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Mississippi editorial roundup

Published on NewsOK Modified: July 22, 2015 at 1:45 pm •  Published: July 22, 2015

Recent editorials from Mississippi newspapers:

July 13

The Greenwood (Mississippi) Commonwealth on adults being main education problem:

It is truly mindboggling what fools the Southern Co. execs in Atlanta think Mississippians are. As the power company's ill-conceived Kemper science project goes down the tube, it is resorting to the grossest of scare tactics. It is claiming that its subsidiary, Mississippi Power Co., will run out of cash without a major rate increase to pay for the coal gasification plant and implying the lights will go out.

What the Southern Co. conveniently fails to mention is that it is awash in cash to the tune of billions of dollars a year in profit. All Southern has to do is write a check to its subsidiary. But it would much rather let its Mississippi captive ratepayers pick up the tab for their executives' hubris and mistakes.

This is just one more example of the selfpromoting spin we have come to expect of the Southern Co. as it shovels millions of dollars into lobbying efforts and campaign contributions to curry favor with the political establishment. It is well on its way to charging twice as much for electricity as most other power companies in our state. This in itself should be a clarion call to the Mississippi Public Service Commission that something is rotten in the state.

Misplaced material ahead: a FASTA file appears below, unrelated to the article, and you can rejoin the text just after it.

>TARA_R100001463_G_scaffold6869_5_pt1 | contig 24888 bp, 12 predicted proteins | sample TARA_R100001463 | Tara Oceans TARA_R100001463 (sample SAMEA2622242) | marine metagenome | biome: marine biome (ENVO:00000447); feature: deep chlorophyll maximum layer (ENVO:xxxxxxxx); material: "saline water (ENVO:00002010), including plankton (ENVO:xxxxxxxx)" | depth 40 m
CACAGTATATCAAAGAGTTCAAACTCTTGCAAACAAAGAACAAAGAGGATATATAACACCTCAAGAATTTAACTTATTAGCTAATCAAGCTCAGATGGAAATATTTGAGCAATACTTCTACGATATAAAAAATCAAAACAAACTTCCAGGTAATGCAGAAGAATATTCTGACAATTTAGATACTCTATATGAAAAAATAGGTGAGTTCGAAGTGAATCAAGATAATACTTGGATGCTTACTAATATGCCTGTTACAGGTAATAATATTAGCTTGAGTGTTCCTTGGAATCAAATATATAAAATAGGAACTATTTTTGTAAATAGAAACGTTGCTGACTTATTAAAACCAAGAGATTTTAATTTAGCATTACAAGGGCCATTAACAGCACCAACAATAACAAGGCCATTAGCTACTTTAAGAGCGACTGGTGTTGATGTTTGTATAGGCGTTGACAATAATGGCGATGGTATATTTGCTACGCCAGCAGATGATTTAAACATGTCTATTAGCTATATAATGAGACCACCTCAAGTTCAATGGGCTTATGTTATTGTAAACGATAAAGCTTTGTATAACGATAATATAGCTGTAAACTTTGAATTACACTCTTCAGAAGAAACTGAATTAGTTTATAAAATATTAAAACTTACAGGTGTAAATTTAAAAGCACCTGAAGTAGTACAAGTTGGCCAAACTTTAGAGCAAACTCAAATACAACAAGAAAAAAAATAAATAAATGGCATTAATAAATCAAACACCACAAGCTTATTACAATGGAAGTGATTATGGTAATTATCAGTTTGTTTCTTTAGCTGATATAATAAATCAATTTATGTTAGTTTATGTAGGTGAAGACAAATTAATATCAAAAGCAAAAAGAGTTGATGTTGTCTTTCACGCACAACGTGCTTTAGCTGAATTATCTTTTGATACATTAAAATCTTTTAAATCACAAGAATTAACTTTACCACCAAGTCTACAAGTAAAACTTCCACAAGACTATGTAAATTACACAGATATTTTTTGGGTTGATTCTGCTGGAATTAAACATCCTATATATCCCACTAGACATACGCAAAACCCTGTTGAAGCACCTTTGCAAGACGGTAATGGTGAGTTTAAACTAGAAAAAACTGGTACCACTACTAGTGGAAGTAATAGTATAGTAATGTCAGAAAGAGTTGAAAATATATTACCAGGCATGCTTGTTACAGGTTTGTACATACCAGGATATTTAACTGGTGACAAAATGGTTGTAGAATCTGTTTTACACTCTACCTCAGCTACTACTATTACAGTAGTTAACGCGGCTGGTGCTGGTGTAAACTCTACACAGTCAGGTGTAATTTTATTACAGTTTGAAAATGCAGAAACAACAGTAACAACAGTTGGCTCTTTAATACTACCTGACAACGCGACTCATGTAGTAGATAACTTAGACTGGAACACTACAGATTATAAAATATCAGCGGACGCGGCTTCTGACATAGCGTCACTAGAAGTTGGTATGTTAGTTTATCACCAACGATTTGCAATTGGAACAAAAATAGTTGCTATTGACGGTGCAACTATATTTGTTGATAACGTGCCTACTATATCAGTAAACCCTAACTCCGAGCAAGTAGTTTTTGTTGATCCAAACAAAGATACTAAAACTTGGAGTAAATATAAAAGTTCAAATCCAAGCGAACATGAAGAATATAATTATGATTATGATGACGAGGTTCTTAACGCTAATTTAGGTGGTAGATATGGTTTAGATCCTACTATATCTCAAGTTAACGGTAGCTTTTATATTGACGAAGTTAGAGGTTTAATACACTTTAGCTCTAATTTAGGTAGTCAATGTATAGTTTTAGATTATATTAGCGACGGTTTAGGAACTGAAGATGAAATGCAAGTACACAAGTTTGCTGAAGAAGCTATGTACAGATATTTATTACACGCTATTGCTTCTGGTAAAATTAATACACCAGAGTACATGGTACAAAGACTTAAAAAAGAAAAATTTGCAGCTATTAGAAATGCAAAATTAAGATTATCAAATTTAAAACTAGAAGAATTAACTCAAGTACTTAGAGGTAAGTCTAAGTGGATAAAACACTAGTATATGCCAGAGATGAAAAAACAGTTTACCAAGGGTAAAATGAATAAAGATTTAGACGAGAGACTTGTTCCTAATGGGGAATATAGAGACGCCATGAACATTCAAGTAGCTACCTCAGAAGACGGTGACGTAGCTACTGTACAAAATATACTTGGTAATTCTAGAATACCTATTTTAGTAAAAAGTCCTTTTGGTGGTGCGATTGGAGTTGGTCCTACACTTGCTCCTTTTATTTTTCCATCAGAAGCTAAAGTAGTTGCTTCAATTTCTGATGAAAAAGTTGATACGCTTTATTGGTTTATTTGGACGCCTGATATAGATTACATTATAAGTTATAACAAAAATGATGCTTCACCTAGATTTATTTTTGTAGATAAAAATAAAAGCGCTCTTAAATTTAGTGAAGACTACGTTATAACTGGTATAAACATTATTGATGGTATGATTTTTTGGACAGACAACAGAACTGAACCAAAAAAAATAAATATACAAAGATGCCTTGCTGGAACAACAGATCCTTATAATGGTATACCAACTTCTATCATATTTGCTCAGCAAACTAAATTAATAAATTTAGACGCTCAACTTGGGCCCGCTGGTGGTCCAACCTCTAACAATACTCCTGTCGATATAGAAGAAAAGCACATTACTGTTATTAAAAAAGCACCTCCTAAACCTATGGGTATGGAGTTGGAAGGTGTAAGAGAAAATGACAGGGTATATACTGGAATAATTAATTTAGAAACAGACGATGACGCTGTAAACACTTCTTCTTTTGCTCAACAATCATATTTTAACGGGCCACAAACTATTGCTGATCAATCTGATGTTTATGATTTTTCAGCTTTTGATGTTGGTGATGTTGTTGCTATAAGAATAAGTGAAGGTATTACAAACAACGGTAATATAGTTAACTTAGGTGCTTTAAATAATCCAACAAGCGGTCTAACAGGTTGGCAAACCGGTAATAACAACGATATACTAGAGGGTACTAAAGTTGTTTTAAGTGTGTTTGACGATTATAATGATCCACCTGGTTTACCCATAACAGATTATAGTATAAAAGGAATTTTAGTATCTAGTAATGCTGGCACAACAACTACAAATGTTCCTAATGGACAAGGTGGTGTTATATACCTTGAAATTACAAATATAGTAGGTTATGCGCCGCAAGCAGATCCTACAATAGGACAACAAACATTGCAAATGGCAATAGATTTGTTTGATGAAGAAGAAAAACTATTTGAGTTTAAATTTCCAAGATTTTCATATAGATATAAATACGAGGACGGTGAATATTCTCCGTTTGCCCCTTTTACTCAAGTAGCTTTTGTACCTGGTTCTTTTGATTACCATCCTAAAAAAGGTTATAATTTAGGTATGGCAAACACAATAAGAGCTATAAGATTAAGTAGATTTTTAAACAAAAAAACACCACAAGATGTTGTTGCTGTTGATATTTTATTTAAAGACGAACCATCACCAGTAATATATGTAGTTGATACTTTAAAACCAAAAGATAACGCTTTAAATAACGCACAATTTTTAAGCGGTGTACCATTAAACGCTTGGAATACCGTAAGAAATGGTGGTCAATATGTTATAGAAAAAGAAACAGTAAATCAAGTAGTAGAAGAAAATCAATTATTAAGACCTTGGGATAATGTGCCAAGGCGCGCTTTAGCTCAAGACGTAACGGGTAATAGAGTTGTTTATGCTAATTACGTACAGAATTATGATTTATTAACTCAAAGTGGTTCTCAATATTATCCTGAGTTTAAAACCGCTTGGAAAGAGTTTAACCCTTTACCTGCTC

The Southern Co. would never let Mississippi Power go under. Its monopoly position is far too valuable, especially when gaming the regulatory system in Mississippi is like taking candy from a baby. Second, the ownership structure of Mississippi Power is of no concern to Mississippi ratepayers. Even in the improbable event of bankruptcy, another utility holding company such as Entergy will acquire the assets, and consumers will notice nothing worse than lower bills. There is zero chance of one second of power interruption, and anyone familiar with the utility industry knows this.

This is the same old story. The Southern Co. laid an egg with Kemper, and now it wants a ratepayer bailout. Not only does it want an 18 percent increase now — to make up for the samesize increase it lost after the state Supreme Court ruled it had been illegally enacted — it's as much as said it will be back again early next year asking for another 22 percent on top of that. It claims that even if it gets the 18 percent hike requested, Mississippi Power will be broke again by February or March.

The Public Service Commission, when it meets Aug. 6 to consider the request, shouldn't fall for these alligator tears. It's a poker bluff. They are crying wolf. Just say no.

Mississippi Power running out of money? No kidding, giving the outlandish cost overruns of Kemper, which has yet to produce one kilowatt of lignite electricity. Not our problem. Time for the Southern Co. to pay for its own mistakes and bail out its own whollyowned subsidiary.



July 18

Sun Herald, Biloxi, Mississippi, on school funding amendment:

Education is a solid investment.

That is why parents save and sacrifice for years to pay for their children's education. That is why students are willing to go thousands of dollars in debt to earn university degrees. That is why savvy industry leaders, such as Ingalls Shipbuilding, invest a small fortune to build training centers.

That's why we recommend voters vote for Initiative 42, which would put in the state Constitution the requirement that the state fund an adequate and efficient system of free public schools.

The group of activists gathered the signatures to force the vote after the state failed for years to enforce its own Adequate Education funding program. We would argue that adequate education should be a starting point and excellent education the goal.